• Optimising respiratory care containing positioning, mobilisation, oxygen therapy, manual techniques, tracheostomy management and weaning strategy by IDT team of Consultant, Nurses, Physiotherapist and Speech and Language Therapist 
  • Maintenance or regaining of tolerance to being physically challenged and positioned in sitting or standing
  • Pain management via skilled handling, support and pain relief, i.e.: of paretic arm or in case of hypersensitivity
  • Family and caregivers’ education on patient’s diagnosis and management of TBI complications including equipment use.
  • Rising Safety Awareness
  • Discharge Planning 

Treatment techniques and procedures might include:

  • Early mobilising via passive or active-assisted handling advised by nursing and physiotherapy staff.
  • Movement facilitation using neurodevelopmental or neuromuscular concepts
  • Positioning on bed in various postural sets including side lying and prone when appropriate and position changes every 2 hours.
  • Positioning out of bed,i.e.: in the wheelchair or specialist supportive chairs to enhance early recovery and increased level of alertness lead by Physiotherapist and supported by provision of suitable seating system.
  • Verticalization, i.e.: using tilt table or with increased number of therapists (3-4) to ensure weight bearing and stimulate alertness.
  • Splinting including Lycra garment and serial casting with consideration of communication, cognition and behaviour deficits and its impact on safety and compliance.
  • Sensory stimulation of auditory, olfactory, gustatory, visual, tactile-kinesthetic and vestibular systems and environmental enrichment.
  • Balance and postural control training like weight shift and midline orientation activities when transferring and in side lying or sitting.

To facilitate MDT/IDT approach 24-hour written and photographic guideline should be provided to ensure consistency amongst team members. The guidelines might contain elements of postural advice, chest clearance techniques, use of dynamic orthosis/Lycra garmentsor splinting. Clear goals explanation and expected outcomes to be defined and included to promote awareness and rationale from choses treatments. 

Active Rehabilitation Stage

Patients with moderate to severe TBI require structured rehabilitation with appropriate services from acute to long term community-based provision with domiciliary and outpatient options. According to “Rehabilitation following Brain Injury” BSRM guideline patient with TBI should be transferred as soon as possible to a rehabilitation programme of appropriate intensity to meet their needs and receive as much therapy as they need, can be given and find tolerable. (G11)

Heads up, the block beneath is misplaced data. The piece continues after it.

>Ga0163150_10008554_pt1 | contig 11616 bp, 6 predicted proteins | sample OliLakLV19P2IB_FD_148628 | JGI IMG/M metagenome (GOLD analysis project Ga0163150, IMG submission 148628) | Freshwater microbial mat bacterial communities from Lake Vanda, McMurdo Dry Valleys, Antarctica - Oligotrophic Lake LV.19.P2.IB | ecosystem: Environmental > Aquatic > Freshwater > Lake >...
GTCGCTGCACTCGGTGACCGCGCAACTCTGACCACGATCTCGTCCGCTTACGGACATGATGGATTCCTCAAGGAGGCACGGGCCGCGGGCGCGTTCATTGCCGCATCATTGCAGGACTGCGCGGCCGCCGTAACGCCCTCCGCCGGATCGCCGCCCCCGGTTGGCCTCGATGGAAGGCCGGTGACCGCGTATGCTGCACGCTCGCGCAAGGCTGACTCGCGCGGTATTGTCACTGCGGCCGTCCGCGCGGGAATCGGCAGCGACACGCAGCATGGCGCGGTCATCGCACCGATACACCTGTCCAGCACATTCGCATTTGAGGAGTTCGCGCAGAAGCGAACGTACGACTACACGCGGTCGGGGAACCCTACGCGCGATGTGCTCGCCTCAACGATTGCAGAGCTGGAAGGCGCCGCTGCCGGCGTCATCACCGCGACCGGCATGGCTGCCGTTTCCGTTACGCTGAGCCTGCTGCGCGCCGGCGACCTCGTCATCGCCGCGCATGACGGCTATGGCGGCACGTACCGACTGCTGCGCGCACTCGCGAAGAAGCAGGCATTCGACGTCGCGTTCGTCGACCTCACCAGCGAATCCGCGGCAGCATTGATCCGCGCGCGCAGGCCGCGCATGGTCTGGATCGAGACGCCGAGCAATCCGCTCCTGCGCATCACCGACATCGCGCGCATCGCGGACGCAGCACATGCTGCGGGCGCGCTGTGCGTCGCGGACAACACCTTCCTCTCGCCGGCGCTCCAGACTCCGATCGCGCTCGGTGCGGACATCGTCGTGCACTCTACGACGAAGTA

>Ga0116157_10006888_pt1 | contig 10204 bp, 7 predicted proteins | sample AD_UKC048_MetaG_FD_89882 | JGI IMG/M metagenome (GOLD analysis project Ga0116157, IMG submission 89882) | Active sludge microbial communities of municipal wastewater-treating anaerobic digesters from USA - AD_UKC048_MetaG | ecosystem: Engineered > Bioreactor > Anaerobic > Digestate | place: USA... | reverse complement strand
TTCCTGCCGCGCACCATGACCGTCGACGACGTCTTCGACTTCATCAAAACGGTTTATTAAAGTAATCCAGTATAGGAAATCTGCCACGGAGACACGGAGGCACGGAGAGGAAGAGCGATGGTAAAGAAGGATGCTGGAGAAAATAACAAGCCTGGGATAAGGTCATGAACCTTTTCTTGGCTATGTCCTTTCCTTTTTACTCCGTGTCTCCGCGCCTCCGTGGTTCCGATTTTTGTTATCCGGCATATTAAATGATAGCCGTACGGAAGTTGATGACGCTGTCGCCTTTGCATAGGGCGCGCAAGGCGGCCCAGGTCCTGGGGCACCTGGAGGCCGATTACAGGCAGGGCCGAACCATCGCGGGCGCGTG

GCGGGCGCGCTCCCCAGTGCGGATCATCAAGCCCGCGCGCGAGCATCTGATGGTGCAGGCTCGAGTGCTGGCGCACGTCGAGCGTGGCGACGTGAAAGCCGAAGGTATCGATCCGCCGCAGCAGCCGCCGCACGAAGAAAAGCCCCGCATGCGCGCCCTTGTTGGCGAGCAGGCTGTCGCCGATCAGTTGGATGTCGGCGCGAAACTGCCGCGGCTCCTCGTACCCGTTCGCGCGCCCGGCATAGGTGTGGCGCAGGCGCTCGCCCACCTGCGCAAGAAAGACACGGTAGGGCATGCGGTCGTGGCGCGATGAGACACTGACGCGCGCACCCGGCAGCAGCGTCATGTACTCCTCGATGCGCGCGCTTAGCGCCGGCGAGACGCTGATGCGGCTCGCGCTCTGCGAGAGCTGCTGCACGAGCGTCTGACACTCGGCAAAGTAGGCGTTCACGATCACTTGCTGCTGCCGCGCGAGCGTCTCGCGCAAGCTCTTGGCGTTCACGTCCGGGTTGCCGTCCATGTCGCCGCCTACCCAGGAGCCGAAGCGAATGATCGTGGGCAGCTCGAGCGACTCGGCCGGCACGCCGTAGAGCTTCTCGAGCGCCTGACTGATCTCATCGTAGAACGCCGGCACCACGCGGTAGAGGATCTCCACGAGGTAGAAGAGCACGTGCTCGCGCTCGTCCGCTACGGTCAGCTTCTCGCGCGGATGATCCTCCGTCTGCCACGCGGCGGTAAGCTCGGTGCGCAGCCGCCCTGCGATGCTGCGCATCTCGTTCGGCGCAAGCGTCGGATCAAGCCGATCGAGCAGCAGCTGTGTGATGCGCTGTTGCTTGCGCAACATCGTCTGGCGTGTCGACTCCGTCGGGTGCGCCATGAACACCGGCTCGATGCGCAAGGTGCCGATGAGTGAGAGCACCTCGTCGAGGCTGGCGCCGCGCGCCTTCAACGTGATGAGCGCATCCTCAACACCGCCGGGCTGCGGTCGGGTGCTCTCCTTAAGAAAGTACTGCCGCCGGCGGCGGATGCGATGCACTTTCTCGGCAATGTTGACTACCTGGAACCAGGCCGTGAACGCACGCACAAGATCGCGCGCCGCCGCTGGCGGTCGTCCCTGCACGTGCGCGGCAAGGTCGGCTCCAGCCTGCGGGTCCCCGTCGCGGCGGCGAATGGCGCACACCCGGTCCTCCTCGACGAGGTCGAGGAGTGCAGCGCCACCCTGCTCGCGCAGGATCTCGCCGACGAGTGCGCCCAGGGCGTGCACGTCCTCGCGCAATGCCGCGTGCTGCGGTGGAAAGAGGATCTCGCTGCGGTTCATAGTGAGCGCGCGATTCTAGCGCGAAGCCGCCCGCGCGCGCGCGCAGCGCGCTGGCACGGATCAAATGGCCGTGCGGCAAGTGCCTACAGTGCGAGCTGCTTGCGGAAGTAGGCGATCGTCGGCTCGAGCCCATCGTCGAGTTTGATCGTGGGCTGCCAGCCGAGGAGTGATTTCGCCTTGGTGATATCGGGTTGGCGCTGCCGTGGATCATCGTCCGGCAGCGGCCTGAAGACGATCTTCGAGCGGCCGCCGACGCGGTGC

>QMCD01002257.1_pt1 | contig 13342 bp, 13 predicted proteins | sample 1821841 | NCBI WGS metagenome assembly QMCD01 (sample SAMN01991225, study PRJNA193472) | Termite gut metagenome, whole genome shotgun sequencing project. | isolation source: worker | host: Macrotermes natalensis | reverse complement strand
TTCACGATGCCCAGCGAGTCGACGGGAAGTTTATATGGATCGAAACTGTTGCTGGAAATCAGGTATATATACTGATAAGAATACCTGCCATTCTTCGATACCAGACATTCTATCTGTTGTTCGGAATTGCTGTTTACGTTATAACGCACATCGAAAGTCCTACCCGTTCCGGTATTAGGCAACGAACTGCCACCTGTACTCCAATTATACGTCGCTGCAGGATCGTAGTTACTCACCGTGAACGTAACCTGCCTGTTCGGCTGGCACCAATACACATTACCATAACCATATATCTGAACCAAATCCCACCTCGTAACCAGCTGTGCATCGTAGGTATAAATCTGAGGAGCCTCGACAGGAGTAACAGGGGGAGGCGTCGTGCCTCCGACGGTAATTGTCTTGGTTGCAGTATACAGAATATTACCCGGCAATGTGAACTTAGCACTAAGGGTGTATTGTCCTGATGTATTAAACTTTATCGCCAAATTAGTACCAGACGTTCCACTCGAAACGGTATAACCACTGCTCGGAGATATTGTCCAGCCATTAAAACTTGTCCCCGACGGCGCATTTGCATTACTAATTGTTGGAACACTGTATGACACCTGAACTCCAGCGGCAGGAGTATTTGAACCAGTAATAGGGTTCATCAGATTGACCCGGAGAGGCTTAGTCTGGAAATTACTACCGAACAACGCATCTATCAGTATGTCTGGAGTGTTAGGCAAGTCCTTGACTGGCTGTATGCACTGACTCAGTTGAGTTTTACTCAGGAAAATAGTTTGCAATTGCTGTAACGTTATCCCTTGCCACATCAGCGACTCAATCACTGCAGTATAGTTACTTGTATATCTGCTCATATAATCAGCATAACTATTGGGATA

Rehabilitation Settings:

  • Inpatient rehabilitation is an intensive specialist rehabilitation for people who are not clinically and functionally ready for home discharge from acute settings. Neurological rehabilitation centres offer structured programmes with intensive daily schedule of interdisciplinary interventions, nursing care and medical care from Rehabilitation Medicine Consultant. The interventions are goals based and discharge is carefully plan from the beginning of the process. 
  • Outpatient rehabilitation is intended for people who are well enough to return home but require further rehabilitation. It might be provided by hospital or separate rehabilitation centre.
  • Community rehabilitation is intended for people who completed an inpatient rehabilitation but still need to work on independent living skills often within transitional living unit. Some people might continue the rehabilitation process whilst living in their homes and receiving support from community rehabilitation team or outreach team helping them to make further progress. The therapy might take place at patient’s home, within local community facilities like supermarket, gym, school, etc. 

Similarly, to acute stage goal setting should be informed by examination of physical and cognitive impairment to establish ability to relearn motor skills. Before processing with physical examination Physiotherapist should determine patient’s orientation, attention span, memory, insight, safety awareness, and alertness. According to Fulk and Nirider (2014 p.870) key initial questions that ensure optimal baseline for assessment and goal setting of person with TBI include the following:

  • Is the patient able to follow commands: one-step, two-step, or multistep commands ?
  • Is the patient oriented to person, place, and/or time ?
  • Does the patient recognize family members ?
  • Does the patient demonstrate any insight into what has happened ?

Consultation with other members of MDT/IDT is recommended followed by assessment of body structure and function, activity and participation including locomotion or community reintegration evaluated in various environments as patients with TBI might struggle to perform skills in different settings. 

Treatment in active rehabilitation stage should address:

  • Secondary Impairments Risks
  • Provision of education for patient, care givers and family about the injury, prognosis and care plan
  • Joints Integrity and Mobility
  • Motor Function (motor control and motor learning)
  • Muscle Performance (strength, power, endurance)
  • Postural Control and Balance
  • Gait and Locomotion
  • Aerobic Capacity and General Fitness
  • Sensory awareness, skin integrity, perception and cognition enhancement 
  • Pain management via skilled handling, support and pain relief, i.e.: of paretic arm or in case of hypersensitivity
  • Enhancement of activities of daily living including self-care skills, home management and social roles
  • Capacity to resume Play / School / Work and Social and Recreational Activities 
  • Safety 
  • Discharge Planning